This production's somewhat ambiguous twist on Twelfth Night's typically happy ending is something which really struck me, and so I am curious to know if the actors ever wonder what happens to their characters after the play ends. Sadly, Edmondson doesn't hold out much hope for the happiness of poor Malvolio, 'I think he’d be too humiliated and would leave and exist on a meagre pension.' Tointon adds that 'it’s really sad because Olivia has known him for so many years, and he’s all she’s got left apart from the house. He made everything run like clockwork.'

We finish the interview on a rather sombre note. 'Much like real life, everyone’s frustrated with their relationships. Really good for Valentine’s Day!' Edmondson jokes. 

Despite the bleak fate of Olivia's steward, audiences can rest assured that there's plenty of romance and loads of laughs to be had in Twelfth Night at the RSC. The production runs until the 24th of February and will be broadcast to cinemas live on February 14th! 

Review - Twelfth Night (Royal Shakespeare Theatre)

One of Shakespeare's most popular comedies is reimagined on the Royal Shakespeare Theatre's stage in Christopher Luscombe's charming production of Twelfth Night, which sees twins Sebastian and Viola shipwrecked in England in the late 19th century. Taking inspiration from the Victorian era's fixation on orientalism and the cultural aestheticism movement, there's a lot to unpack in Luscombe's opulent production.

Nicholas Bishop and Dinita Gohil as Orsino and Viola
Photo credit - Manuel Harlan
Although (often to its advantage) it is not exactly a laugh a minute, Luscombe's production definitely packs a few comedic punches. Adrian Edmondson shows off his lauded comedic chops as a manic Malvolio, tricked by his underlings into believing that his mistress is in love with him. Edmondson savours every moment of Malvolio's descent into all consuming love, strutting around in some amazingly gaudy costumes and bursting delightfully into song. Olivia's tricksy household staff are brilliant as Malvolio's scheming adversaries, with Sarah Twomey in particular getting in a few surprise laughs as the ditsy Fabia.

However, despite the hysterical nature of Twelfth Night's comedic scenes, the play shines brightest during its more subdued moments. Christopher Luscombe's production justifies its effortless alteration of place and time more than adequately, bringing the text's contemplation of gender to the forefront and exploring its many intertwining relationships. Most notably, the play clearly addresses the resurgence of Greek Love in the Victorian period. When the aesthete Duke Orsino is introduced he is posturing at an easel, painting his Adonian muse, thus instantly shining a spotlight on the relationship between the sensual and artistic experiences which epitomised the movement of aestheticism. This idea is further explored through Orsino's feelings for Viola's male alter ego Cesario. In one of the production's most breathtaking scenes, two share a wary yet passionate moment together, which is painfully underscored by Orsino's inner conflict. He is devoted to winning the hand of Olivia, but overcome by his feelings for his young serf. Having brought much physical comedy out of Adrian Edmondson as Malvolio and the rest of Olivia's household staff, Christopher Luscombe shows off the breadth of his directorial talent in Viola and Orsino's scenes, with Nicholas Bishop and Dinita Gohil beautifully portraying the blossoming love between servant and master. Similarly, with one look in the denouement, Kara Tointon's Olivia brings Twelfth Night's convenient happy ending into question.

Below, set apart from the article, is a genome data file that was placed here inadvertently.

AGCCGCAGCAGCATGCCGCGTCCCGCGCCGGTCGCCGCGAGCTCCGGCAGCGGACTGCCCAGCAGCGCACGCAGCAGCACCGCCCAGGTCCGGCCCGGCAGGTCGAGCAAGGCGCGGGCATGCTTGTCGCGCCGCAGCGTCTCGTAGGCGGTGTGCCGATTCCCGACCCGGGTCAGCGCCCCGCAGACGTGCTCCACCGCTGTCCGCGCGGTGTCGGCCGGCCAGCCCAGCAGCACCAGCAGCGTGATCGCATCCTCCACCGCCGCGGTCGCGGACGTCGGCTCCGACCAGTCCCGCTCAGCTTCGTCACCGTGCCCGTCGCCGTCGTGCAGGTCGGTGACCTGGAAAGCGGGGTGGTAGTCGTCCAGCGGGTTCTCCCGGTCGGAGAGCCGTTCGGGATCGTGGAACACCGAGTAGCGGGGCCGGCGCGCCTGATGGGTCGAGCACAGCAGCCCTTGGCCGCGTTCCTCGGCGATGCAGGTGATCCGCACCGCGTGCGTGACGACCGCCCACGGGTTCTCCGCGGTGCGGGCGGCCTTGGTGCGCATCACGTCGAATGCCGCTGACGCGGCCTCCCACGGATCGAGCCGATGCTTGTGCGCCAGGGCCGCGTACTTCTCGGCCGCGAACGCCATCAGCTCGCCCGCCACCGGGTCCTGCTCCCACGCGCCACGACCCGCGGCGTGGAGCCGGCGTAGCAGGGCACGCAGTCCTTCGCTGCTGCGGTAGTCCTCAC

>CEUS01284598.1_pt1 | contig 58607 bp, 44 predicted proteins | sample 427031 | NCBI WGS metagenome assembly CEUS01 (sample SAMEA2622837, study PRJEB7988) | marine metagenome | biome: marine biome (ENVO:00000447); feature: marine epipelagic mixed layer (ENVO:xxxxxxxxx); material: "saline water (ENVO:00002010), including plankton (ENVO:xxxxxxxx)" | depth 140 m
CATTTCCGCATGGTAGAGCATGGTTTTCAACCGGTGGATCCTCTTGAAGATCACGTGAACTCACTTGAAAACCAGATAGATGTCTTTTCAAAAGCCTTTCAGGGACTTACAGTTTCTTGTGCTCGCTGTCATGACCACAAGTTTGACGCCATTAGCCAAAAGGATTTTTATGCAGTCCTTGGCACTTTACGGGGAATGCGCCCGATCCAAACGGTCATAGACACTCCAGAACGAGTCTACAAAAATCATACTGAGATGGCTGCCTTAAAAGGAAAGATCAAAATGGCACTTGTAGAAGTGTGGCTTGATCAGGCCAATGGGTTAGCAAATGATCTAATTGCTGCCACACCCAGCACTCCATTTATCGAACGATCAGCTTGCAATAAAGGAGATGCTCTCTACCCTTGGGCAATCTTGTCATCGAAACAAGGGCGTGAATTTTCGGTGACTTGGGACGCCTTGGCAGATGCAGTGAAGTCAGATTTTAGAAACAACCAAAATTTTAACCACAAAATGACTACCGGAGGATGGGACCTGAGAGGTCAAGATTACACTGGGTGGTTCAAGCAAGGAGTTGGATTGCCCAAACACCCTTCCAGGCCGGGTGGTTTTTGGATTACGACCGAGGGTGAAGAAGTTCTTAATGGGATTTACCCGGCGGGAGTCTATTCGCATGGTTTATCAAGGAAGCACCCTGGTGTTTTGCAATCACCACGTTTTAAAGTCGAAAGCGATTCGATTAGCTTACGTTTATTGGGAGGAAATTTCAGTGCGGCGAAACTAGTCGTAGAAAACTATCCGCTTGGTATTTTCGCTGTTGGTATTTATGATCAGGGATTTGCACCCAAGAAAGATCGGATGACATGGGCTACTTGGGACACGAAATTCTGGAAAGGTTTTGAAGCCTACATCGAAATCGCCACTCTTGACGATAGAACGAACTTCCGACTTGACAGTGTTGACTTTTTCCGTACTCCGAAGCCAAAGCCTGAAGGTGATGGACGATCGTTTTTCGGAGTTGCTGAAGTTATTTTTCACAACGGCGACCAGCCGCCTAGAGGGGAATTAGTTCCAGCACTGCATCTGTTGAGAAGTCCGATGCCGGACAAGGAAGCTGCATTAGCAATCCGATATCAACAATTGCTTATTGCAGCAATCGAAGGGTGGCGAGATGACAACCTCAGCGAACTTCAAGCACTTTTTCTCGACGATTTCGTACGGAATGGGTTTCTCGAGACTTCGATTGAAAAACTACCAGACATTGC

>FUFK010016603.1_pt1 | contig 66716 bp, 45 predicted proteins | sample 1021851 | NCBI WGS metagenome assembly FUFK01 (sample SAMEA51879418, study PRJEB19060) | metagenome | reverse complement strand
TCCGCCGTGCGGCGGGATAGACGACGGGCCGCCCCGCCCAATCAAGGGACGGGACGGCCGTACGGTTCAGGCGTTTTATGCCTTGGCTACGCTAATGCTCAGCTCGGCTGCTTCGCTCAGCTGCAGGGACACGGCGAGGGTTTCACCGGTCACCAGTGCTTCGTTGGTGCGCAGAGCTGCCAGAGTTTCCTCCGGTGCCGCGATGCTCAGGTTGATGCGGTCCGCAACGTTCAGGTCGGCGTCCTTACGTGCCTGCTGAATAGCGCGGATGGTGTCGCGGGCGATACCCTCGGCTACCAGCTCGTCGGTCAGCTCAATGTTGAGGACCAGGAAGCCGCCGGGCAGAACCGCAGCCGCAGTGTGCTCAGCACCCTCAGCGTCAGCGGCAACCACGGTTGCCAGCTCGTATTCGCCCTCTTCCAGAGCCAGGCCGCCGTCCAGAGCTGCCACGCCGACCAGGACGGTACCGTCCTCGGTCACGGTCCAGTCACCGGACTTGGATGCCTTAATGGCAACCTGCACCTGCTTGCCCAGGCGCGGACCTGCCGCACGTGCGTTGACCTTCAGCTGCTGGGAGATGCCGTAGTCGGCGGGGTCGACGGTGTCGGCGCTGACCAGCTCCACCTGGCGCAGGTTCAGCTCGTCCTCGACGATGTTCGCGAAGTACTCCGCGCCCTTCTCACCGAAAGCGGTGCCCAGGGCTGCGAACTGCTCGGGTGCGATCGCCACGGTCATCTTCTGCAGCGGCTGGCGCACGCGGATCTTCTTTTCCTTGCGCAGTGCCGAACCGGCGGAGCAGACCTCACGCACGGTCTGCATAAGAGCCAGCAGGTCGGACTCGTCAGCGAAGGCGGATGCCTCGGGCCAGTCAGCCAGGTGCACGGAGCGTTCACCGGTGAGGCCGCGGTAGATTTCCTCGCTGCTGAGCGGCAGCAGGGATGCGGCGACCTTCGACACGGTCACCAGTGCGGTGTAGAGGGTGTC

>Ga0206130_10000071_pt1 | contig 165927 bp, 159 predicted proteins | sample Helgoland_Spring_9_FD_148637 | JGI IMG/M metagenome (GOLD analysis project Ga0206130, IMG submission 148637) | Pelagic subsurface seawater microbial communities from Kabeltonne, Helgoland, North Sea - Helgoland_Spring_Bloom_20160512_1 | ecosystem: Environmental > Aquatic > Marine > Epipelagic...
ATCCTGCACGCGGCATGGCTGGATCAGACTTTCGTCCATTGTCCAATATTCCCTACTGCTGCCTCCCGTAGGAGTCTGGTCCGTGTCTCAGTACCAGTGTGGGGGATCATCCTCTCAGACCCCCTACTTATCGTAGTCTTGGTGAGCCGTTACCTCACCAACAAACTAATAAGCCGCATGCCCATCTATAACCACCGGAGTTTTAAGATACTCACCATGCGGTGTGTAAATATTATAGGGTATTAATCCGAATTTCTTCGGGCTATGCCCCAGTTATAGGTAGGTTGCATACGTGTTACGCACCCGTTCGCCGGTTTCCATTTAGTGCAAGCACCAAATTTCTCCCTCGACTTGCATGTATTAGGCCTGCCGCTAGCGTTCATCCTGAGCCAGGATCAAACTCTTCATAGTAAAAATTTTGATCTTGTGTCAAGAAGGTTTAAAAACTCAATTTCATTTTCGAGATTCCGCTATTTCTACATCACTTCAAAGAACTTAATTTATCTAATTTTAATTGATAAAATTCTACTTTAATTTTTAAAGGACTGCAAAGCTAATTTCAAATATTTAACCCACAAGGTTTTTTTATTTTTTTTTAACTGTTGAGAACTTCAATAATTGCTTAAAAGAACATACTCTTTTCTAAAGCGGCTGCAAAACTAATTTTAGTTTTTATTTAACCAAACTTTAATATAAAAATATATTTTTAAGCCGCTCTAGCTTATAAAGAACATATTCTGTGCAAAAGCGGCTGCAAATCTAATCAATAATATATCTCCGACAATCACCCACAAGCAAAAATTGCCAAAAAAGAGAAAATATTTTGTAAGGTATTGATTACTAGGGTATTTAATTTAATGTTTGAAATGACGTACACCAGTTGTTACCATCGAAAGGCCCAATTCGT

Not only is this Twelfth Night splendidly acted, it is also beautiful to look at. Sumptuous from the off, locations such as a smokey train station and idyllic sculpture garden complement the plot's sweeping and romantic moments, as well as it's more bizarre comedic ones. Simon Higlett's design, which took inspiration from Wolverhampton's Wightwick Manor, is simply superb, with rich wood panelling giving Olivia's home a sombre yet lush appearance. Orsino's domain is equally handsome, adorned with rich golden ornamentation. 

If the play wasn't such an iconic Shakespearean comedy, it'd be easy to attribute Christopher Luscombe's production of Twelfth Night to a certain Irish playwright from the 1890s. With plenty of Wildean wit and the prominent themes of gender and sexuality this production very much alludes to Oscar Wilde and his fellow fin-de-siecle aesthetes. The Company do a brilliant job of bringing the play to life within the Victorian time period, and the play's juxtaposing comedic high points and yearning lows are balanced very well. Sure, a few of the slapstick moments might outstay their welcome a little bit, and one or two scenes feel a bit static, but there's plenty of contrasting drama and lots of brilliant humour too, which ensures that the play practically never slows down. Every element comes together to create a production of Twelfth Night which is almost seamless.